Saints Row: The Third Review
Developer: Volition, Inc.
North American Release Date: November 15, 2011
European Release Date: November 15, 2011
Trophies: 1 2 10 38
Saints Row is a weird take on the sandbox game, the focus seems to be completely on making the player laugh their heads off. The game is crude, offensive and over the top. But my god is it fun. Saints Row is unique and does what others may not dare to try. At one point I was dressed as an overweight naked Mexican chasing a golf buggy full of mascots with a, well lets call it a big purple stick. There are scenes in this game that you will not find elsewhere.
Saints Row prevails in being a hilarious experience, and by throwing the player into a world filled weapons, character customization and crazy vehicles. Whilst the game does well in the fun department, it isn't the strongest game gameplay wise. The shooting mechanics feel a little low budget at times, they definitely aren't the smoothest I've played. There's quite a variety of weapons that are all upgradable in different ways. The weapon upgrades could've gone a little further, they all seem a little copy and paste at time. By this I mean that different weapon groups follow the same theme, they'll have one fire based bullet weapon and one electric based bullet weapon.
In terms of actual physical gameplay, Saints Row simply does the job. There's nothing special here but there's nothing specifically wrong with it. The driving mechanics are fun and a bit over the top. You can spin your wheels whilst stationary and speed off quicker. You can turn on the handbrake and drift around corners at any speed or angle. Whilst these over the top driving mechanics are a laugh to play about with, they get aggravating at times. You can be speeding down a street and end up driving into a small motorbike. The bike will explode, making your own vehicle start exploding. This makes no sense, and can be really aggravating. Helicopters and planes handle weirdly, most games seem to follow the same guidelines for helicopter and plane controls. But Saints Row: The Third tries to simplify this, and it over complicates by doing this. The controls are really simplistic and unrealistic, and it's hard to anticipate what's going to happen at first. Sure you can get used to it but the controls are a little weird.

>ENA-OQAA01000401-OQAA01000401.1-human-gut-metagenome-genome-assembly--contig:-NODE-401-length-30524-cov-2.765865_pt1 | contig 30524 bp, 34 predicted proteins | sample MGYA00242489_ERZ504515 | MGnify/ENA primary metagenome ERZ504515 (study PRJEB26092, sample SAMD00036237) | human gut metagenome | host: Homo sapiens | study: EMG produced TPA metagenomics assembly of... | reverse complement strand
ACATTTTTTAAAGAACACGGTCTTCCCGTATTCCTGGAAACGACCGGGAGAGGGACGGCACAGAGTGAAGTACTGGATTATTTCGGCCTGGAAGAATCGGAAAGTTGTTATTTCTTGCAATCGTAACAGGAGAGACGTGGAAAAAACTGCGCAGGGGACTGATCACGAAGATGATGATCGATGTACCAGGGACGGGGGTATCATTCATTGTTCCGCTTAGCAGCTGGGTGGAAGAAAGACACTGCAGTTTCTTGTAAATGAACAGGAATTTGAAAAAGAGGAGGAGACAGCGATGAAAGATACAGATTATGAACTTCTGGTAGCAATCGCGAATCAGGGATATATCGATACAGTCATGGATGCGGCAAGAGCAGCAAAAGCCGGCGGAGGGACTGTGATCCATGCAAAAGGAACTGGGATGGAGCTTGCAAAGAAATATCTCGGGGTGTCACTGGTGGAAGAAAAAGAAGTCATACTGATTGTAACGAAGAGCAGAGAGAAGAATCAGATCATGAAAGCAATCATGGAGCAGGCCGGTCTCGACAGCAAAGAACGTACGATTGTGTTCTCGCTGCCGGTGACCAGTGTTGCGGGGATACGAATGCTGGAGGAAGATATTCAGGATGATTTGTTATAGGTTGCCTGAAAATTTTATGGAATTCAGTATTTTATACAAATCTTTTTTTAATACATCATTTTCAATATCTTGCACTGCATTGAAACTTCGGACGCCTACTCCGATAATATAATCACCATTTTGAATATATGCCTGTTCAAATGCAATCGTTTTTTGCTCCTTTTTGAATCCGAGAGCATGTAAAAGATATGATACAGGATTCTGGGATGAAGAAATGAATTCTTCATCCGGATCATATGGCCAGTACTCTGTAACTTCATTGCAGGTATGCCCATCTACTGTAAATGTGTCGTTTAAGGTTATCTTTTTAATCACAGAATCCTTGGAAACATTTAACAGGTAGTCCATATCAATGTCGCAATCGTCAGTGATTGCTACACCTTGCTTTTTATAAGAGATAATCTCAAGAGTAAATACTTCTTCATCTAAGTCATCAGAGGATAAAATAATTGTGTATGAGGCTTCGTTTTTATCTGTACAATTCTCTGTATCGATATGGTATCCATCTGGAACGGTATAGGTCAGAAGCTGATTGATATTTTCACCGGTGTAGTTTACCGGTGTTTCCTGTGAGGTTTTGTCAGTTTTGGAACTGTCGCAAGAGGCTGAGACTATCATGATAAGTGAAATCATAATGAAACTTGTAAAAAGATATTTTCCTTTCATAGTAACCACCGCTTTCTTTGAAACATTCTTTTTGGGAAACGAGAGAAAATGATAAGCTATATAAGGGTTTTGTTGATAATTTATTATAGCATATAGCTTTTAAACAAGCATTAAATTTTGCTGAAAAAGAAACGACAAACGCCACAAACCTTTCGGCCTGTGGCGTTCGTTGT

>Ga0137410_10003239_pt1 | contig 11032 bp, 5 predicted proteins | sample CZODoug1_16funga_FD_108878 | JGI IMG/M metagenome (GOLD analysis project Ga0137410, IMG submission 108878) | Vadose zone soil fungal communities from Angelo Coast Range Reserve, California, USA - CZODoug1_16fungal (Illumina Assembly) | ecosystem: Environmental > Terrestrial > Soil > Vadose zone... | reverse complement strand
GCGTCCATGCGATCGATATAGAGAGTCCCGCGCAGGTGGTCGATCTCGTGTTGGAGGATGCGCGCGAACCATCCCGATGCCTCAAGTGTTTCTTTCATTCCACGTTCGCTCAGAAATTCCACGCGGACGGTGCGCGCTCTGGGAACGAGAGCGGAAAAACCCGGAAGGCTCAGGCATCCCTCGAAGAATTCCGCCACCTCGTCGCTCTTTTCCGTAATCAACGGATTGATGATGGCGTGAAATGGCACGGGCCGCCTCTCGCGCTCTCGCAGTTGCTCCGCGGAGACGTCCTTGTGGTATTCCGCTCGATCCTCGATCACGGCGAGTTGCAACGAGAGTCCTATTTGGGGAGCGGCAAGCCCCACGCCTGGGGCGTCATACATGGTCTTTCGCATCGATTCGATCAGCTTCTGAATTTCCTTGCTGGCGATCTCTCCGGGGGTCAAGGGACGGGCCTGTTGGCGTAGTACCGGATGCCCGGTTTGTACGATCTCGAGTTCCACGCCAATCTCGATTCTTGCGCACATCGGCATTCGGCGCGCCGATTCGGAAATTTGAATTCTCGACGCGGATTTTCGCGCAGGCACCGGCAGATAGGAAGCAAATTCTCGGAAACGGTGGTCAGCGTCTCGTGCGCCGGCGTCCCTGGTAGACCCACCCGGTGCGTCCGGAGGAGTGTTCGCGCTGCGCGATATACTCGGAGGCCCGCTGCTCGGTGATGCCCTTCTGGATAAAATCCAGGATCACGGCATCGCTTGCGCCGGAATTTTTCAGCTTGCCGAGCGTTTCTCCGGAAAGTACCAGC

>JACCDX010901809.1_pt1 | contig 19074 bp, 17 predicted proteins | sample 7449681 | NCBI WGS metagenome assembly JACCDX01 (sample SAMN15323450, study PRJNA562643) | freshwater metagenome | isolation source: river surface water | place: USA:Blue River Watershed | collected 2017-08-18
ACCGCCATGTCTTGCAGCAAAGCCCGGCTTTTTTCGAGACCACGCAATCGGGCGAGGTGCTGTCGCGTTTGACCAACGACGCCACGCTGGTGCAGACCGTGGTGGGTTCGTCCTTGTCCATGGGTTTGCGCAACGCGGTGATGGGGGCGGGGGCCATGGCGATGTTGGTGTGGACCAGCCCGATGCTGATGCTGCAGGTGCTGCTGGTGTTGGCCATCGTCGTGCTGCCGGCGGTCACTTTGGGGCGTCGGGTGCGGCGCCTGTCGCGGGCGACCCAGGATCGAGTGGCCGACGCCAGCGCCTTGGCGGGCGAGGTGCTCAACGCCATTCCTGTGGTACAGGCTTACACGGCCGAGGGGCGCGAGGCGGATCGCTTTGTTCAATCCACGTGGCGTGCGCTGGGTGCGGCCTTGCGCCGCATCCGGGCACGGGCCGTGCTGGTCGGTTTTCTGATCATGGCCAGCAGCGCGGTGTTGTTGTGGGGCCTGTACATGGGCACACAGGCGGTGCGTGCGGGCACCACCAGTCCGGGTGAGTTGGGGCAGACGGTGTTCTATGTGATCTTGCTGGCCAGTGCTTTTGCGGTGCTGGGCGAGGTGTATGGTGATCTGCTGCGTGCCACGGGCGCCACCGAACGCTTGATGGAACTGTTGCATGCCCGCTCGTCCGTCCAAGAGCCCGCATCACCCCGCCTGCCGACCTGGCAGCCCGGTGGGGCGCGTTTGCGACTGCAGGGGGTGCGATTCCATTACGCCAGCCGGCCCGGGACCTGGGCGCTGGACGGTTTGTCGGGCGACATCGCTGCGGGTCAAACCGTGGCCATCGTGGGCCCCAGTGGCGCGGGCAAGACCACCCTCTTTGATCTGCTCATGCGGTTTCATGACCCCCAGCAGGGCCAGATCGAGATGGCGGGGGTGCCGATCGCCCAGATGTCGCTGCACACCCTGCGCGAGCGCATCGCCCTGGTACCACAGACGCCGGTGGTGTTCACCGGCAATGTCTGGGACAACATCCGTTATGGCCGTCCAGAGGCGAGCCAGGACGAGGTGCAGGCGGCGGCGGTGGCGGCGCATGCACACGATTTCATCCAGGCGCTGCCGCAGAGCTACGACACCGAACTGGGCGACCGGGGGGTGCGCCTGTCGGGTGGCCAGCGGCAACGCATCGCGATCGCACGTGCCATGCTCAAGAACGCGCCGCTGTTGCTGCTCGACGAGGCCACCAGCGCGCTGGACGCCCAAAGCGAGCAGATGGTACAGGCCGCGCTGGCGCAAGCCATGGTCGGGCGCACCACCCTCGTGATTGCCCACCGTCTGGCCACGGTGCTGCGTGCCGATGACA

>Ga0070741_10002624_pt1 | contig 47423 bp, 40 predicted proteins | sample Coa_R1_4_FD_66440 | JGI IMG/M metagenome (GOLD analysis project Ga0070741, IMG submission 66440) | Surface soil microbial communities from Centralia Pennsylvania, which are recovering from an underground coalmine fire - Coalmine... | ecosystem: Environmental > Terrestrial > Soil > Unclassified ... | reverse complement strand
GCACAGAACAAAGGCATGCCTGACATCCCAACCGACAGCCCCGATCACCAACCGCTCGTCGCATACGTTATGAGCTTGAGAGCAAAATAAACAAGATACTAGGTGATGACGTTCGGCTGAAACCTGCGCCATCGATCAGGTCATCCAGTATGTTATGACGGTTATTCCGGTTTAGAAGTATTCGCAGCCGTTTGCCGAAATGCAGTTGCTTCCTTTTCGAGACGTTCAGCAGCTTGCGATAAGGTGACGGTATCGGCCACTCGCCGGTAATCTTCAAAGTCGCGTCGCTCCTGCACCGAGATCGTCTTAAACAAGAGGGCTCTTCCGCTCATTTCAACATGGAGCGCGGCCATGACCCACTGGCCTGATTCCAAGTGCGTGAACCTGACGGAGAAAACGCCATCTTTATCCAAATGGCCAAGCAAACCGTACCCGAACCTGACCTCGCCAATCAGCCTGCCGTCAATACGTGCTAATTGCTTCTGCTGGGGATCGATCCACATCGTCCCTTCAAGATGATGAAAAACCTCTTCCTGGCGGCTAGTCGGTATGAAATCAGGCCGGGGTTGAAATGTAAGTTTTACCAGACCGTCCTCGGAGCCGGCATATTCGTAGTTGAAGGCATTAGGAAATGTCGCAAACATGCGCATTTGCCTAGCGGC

Certain parts of the combat are pretty fun, if you sprint up towards somebody and attack you'll hit them with a running move, these are hilarious. Watching your character grab a man dressed up as a coke can, grab his head and send it to the ground is pretty unique. As is the high speed way of stealing cars where you drop-kick the window through. There are certain features that again feel unique, such as how easy it is to grab somebody and use them as a human shield.
The balance between realism and fun, but is it the right balance?
My time with Saints Row 3 may be one of the funniest times I've ever had with a game, there's something about this game that truly sets it apart from the rest. The unprecedented levels of obscenity aren't found elsewhere in video games, especially from this generation. In a market filled with games trying and failing to push the boundaries in terms of story, gameplay and graphics. Saints Row takes a step back and doesn't really care about those three. Saints Row 3 is all about you as the player having a funny experience that just isn't found elsewhere.